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Each January brings a new year, a fresh start, and a 21st century war movie. The trend started with Zero Dark Thirty in 2013, and continued in subsequent years with Lone Survivor, American Sniper, and 13 Hours, each of which went into wide release in the year’s first month. The release date implies a cynical counterprogramming strategy. While “coastal elites” catch up on Oscar hopefuls, distributors hope “real Americans” will flood the multiplexes to have their patriotism reaffirmed by stories of military heroism.

When these films succeed, however, it is due to their strong craft and not their politics. A good war film applies a thoughtful, often critical eye to both the men and their mission.

12 Strong: The Declassified True Story of the Horse Soldiers does neither. It’s a pure, concentrated rush of war propaganda that robs its true story of every scrap of nuance and poeticism. Every character is an unconditional hero, and every utterance is a cliche. The battle scenes are somehow boring, and most damaging, the film fails to provide any real sense of stakes. For a war film, that’s death.

What’s most confounding about this failed project is why so many worthy actors decided to enlist. Chris Hemsworth plays Captain Mitch Nelson, who heads a special forces team assigned to the first post-9/11 mission in Afghanistan. The goal is to take control of a Taliban city, an assignment his commander describes as “near-suicide.” But the film never bothers to convince us of either its danger or strategic importance. Instead, the earnest desire of Nelson’s men—played by Michael Peña, Michael Shannon, and a cadre of bearded white guys—to fight back is foregrounded, while the pesky details of plot, drama, and characterization take a backseat. These men are so eager to strike back after 9/11 that neither they nor the film take the time to really understand the mission.

Nothing that follows is a surprise, except for how few surprises there are. The mission has its predictable setbacks and eventual victories. Even the film’s primary hook—these soldiers ride horses—is wasted. The team basically rides the horses to the battle, where they hop off them and fight. The lack of equine excitement could be due to the new scrutiny on animal welfare in films. With animal rights activists empowered and ready to protest at any hint of abuse on sets, maybe the makers of 12 Strong felt hamstrung. Or maybe there wasn’t enough imagination among the filmmakers to figure out a way to make them interesting.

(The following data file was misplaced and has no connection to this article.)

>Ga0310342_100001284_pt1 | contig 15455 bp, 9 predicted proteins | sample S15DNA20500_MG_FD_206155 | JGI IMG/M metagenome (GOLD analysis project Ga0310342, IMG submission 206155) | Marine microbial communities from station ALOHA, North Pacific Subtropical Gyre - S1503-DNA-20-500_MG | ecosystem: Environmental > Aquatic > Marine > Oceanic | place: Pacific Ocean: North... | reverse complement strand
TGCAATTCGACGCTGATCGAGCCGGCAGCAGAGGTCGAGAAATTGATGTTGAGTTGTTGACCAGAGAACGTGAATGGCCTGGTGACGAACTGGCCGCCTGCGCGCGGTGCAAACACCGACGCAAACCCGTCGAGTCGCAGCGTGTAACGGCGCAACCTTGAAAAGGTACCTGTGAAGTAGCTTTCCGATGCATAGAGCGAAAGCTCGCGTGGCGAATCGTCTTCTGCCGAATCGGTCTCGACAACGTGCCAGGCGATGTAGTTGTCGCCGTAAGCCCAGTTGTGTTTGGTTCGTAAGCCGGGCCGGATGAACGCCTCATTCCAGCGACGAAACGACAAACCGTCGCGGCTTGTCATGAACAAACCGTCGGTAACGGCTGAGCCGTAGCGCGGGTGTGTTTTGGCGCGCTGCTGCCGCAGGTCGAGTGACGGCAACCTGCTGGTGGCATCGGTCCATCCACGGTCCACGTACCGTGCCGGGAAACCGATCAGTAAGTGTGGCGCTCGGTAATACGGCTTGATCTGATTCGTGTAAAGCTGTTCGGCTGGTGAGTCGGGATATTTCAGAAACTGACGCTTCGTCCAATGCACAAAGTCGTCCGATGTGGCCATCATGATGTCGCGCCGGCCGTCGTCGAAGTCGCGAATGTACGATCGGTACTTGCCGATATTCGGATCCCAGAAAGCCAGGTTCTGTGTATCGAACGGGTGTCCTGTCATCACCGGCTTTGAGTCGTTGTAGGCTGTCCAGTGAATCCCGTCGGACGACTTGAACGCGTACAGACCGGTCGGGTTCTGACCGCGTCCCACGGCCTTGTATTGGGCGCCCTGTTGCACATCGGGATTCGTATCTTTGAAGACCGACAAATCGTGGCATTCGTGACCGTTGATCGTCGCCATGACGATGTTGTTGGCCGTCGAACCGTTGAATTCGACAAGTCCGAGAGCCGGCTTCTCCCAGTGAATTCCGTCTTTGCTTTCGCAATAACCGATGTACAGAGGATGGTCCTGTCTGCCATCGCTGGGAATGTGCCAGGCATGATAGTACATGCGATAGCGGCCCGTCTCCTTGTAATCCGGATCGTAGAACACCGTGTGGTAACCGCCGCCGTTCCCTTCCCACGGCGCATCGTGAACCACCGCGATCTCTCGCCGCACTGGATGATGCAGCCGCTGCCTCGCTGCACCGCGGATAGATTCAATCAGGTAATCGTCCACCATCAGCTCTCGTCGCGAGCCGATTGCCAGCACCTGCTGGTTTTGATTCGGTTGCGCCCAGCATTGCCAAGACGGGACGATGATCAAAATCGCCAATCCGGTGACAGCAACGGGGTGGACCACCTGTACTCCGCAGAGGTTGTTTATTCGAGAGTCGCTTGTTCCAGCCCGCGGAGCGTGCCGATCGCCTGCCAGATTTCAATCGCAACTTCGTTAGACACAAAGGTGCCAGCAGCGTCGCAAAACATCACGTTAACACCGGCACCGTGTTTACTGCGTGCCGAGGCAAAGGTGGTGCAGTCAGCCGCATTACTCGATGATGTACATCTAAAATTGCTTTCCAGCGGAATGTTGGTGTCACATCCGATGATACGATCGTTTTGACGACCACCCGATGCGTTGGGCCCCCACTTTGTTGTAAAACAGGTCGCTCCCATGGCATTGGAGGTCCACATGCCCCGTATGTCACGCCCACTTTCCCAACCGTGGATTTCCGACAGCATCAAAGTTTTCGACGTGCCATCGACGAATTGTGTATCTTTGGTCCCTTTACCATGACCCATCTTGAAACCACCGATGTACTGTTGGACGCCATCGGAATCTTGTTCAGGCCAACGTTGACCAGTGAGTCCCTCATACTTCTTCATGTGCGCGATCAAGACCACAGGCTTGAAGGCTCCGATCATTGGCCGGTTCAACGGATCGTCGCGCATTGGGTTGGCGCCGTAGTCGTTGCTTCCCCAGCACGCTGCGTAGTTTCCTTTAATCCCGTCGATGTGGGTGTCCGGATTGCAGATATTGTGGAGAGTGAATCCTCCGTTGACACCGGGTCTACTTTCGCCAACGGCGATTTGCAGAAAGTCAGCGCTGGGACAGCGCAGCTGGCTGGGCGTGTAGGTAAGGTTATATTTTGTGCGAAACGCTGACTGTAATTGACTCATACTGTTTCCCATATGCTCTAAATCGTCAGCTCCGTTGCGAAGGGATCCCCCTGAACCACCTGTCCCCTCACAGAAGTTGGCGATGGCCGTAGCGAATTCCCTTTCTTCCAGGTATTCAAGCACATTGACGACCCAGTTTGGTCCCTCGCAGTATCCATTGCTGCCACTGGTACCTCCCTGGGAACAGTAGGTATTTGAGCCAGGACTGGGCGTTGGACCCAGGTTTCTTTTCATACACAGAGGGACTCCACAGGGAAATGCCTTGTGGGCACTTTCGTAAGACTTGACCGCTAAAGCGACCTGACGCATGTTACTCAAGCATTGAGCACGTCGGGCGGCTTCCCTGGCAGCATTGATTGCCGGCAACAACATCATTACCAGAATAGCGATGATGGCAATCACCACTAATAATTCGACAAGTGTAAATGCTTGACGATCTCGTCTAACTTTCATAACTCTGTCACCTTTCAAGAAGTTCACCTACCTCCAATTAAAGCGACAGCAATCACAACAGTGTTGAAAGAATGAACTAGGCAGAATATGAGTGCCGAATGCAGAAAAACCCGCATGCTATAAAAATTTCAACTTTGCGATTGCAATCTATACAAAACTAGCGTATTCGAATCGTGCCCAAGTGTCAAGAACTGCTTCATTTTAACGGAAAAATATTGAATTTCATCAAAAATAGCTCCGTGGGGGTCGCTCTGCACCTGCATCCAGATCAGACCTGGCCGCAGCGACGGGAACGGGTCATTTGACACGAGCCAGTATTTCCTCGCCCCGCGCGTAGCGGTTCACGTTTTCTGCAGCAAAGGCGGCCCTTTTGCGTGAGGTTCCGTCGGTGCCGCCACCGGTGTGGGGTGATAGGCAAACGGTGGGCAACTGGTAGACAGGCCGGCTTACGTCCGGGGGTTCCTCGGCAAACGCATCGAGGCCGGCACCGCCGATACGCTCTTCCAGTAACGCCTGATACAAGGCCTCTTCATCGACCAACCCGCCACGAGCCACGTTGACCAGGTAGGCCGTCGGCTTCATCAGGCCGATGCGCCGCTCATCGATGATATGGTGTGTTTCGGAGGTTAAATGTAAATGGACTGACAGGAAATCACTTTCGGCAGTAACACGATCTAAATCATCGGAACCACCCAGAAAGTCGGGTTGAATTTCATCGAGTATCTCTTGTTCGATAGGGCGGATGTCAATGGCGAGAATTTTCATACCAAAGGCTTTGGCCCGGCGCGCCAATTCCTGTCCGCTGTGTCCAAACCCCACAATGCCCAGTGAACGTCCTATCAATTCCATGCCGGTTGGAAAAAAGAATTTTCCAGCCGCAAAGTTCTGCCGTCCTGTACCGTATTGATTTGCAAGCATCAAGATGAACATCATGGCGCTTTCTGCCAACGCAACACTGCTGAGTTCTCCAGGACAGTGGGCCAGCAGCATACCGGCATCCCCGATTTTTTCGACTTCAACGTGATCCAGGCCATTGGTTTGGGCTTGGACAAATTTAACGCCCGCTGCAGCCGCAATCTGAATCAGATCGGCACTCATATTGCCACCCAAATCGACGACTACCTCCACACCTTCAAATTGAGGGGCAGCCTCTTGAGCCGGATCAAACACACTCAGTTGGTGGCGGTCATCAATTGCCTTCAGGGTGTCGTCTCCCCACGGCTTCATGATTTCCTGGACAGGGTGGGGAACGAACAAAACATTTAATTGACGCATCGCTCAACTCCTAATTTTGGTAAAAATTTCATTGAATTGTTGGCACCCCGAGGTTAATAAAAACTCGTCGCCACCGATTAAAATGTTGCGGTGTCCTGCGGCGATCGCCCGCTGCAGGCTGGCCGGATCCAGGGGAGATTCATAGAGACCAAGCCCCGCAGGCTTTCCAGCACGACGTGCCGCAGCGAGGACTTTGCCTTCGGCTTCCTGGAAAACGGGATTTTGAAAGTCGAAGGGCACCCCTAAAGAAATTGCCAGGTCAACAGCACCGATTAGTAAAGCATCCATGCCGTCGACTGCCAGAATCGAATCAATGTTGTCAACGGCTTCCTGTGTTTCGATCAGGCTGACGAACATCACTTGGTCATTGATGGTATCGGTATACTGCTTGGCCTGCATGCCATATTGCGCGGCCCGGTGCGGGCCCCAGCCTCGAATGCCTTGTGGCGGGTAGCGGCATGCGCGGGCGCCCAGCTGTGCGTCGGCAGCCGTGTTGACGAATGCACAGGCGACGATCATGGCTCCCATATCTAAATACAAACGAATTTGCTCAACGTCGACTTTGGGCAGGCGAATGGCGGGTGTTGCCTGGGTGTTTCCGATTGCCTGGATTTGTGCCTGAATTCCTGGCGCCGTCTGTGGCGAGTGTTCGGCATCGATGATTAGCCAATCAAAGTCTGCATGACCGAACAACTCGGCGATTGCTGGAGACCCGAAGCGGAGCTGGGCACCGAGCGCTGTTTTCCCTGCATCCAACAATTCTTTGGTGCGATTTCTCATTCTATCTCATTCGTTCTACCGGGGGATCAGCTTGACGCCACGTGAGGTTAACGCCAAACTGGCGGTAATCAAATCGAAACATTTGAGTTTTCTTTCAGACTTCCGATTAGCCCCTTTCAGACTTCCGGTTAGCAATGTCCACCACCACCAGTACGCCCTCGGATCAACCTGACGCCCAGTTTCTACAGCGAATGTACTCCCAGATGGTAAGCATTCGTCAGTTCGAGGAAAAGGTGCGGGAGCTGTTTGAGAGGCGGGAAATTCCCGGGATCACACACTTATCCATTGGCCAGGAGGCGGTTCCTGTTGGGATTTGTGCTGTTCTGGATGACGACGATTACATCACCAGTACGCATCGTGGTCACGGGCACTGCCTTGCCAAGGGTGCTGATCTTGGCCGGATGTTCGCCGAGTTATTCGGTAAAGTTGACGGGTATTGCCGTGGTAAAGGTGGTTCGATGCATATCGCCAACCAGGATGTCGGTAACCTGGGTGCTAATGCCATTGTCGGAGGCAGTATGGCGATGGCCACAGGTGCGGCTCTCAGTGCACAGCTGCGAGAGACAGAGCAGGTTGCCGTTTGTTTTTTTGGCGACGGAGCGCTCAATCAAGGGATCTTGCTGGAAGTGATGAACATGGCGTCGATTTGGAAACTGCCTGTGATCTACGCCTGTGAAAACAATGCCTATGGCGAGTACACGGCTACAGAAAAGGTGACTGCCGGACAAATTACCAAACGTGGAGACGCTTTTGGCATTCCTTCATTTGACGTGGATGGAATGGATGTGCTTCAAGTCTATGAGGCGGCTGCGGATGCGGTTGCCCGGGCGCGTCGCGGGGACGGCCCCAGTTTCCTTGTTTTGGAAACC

But you wouldn’t need fighting horses if the film cared the slightest bit about its human characters. Each soldier is given at most a single personality trait, and each one is broader than the last. Hemsworth’s character is inexperienced in combat. Shannon is old. Peña is horny. One of the other guys has glasses. Beyond that, there is nothing to distinguish them from each other, no chance of seeing them as anything more than symbols of American heroism.

To be generous, we could say that veteran screenwriters Ted Tally (The Silence of the Lambs) and Peter Craig (The Town) intended them to be interchangeable. If you squint, you could see that the film is showing how soldiers sacrifice their individual personalities to create a cohesive unit. Even so, its impact on the film is devastating. When the bullets, rockets, and bombs start flying, none of it seems to matter, and it doesn’t help that the battle scenes, as staged by rookie director Nicolai Fuglsig, are basically incomprehensible anyway.

As it plays out over the course of the film’s excessive 130-minute runtime, we know who we want to win, but we don’t know why. We’re rooting for an idea instead of people. That’s the basis for military sacrifice, but it’s the antithesis of drama, which makes 12 Strong not just a shoddy film but also piss-poor propaganda.

12 Strong: The Declassified True Story of the Horse Soldiers opens Friday in theaters everywhere.